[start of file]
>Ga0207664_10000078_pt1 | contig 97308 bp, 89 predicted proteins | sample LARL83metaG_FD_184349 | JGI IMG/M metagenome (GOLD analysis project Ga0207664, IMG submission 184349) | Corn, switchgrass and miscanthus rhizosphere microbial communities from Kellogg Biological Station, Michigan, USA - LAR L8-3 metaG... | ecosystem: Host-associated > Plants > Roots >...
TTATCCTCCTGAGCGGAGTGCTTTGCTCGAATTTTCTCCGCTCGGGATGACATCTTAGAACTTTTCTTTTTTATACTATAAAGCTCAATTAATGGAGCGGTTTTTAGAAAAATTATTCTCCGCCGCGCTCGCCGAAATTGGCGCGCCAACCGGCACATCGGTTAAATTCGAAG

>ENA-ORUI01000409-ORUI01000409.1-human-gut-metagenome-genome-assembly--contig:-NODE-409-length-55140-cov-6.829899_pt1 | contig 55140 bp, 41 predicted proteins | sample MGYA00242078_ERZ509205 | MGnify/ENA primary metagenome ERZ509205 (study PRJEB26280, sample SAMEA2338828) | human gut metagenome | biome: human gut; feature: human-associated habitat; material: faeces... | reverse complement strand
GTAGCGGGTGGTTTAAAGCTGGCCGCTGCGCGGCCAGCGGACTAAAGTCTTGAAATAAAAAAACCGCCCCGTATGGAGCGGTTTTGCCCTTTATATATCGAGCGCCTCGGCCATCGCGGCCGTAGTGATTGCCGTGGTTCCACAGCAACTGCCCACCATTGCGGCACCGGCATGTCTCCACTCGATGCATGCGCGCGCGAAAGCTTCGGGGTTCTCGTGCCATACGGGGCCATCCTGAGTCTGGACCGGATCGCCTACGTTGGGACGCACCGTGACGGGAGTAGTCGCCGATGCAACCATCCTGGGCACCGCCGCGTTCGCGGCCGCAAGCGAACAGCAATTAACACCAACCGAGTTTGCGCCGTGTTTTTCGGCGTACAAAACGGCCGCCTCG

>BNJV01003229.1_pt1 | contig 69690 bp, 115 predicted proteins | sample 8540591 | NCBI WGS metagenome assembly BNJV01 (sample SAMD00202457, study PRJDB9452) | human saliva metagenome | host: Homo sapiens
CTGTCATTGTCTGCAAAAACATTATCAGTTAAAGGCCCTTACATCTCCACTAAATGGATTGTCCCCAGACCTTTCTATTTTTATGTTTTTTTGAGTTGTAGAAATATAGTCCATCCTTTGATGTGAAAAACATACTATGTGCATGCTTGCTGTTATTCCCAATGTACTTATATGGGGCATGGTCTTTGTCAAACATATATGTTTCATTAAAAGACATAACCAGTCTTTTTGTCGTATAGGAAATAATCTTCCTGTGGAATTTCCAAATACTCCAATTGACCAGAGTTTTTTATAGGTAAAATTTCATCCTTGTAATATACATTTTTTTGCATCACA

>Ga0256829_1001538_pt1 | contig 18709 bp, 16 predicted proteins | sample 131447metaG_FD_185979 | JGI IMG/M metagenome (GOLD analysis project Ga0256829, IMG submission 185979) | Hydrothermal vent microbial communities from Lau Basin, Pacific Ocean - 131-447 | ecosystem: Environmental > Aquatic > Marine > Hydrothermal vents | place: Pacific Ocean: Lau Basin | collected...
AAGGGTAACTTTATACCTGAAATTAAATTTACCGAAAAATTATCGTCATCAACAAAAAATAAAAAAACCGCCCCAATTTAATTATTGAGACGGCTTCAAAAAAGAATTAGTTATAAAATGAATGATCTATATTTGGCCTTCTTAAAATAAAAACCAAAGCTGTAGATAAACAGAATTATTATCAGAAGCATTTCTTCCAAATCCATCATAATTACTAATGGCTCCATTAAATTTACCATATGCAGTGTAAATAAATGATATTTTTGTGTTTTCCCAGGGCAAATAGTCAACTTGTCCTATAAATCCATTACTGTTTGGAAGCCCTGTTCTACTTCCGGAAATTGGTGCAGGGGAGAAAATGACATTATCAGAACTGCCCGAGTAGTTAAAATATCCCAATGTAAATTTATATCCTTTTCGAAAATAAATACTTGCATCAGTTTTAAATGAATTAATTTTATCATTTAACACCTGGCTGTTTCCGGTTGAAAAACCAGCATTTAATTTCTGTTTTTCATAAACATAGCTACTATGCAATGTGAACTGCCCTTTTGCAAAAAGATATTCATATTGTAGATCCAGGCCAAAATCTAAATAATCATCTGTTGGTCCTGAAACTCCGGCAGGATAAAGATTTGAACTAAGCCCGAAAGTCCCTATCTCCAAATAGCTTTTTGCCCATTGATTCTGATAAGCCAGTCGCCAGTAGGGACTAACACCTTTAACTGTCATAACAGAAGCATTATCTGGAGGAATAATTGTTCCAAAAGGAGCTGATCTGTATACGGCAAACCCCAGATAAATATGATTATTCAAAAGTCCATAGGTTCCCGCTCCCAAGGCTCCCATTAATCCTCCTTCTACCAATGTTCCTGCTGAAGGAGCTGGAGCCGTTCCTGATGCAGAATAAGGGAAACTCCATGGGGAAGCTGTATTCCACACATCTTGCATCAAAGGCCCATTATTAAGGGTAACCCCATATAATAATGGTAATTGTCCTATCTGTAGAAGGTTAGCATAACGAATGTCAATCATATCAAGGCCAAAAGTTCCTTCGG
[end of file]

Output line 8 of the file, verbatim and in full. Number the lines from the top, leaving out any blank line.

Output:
AAGGGTAACTTTATACCTGAAATTAAATTTACCGAAAAATTATCGTCATCAACAAAAAATAAAAAAACCGCCCCAATTTAATTATTGAGACGGCTTCAAAAAAGAATTAGTTATAAAATGAATGATCTATATTTGGCCTTCTTAAAATAAAAACCAAAGCTGTAGATAAACAGAATTATTATCAGAAGCATTTCTTCCAAATCCATCATAATTACTAATGGCTCCATTAAATTTACCATATGCAGTGTAAATAAATGATATTTTTGTGTTTTCCCAGGGCAAATAGTCAACTTGTCCTATAAATCCATTACTGTTTGGAAGCCCTGTTCTACTTCCGGAAATTGGTGCAGGGGAGAAAATGACATTATCAGAACTGCCCGAGTAGTTAAAATATCCCAATGTAAATTTATATCCTTTTCGAAAATAAATACTTGCATCAGTTTTAAATGAATTAATTTTATCATTTAACACCTGGCTGTTTCCGGTTGAAAAACCAGCATTTAATTTCTGTTTTTCATAAACATAGCTACTATGCAATGTGAACTGCCCTTTTGCAAAAAGATATTCATATTGTAGATCCAGGCCAAAATCTAAATAATCATCTGTTGGTCCTGAAACTCCGGCAGGATAAAGATTTGAACTAAGCCCGAAAGTCCCTATCTCCAAATAGCTTTTTGCCCATTGATTCTGATAAGCCAGTCGCCAGTAGGGACTAACACCTTTAACTGTCATAACAGAAGCATTATCTGGAGGAATAATTGTTCCAAAAGGAGCTGATCTGTATACGGCAAACCCCAGATAAATATGATTATTCAAAAGTCCATAGGTTCCCGCTCCCAAGGCTCCCATTAATCCTCCTTCTACCAATGTTCCTGCTGAAGGAGCTGGAGCCGTTCCTGATGCAGAATAAGGGAAACTCCATGGGGAAGCTGTATTCCACACATCTTGCATCAAAGGCCCATTATTAAGGGTAACCCCATATAATAATGGTAATTGTCCTATCTGTAGAAGGTTAGCATAACGAATGTCAATCATATCAAGGCCAAAAGTTCCTTCGG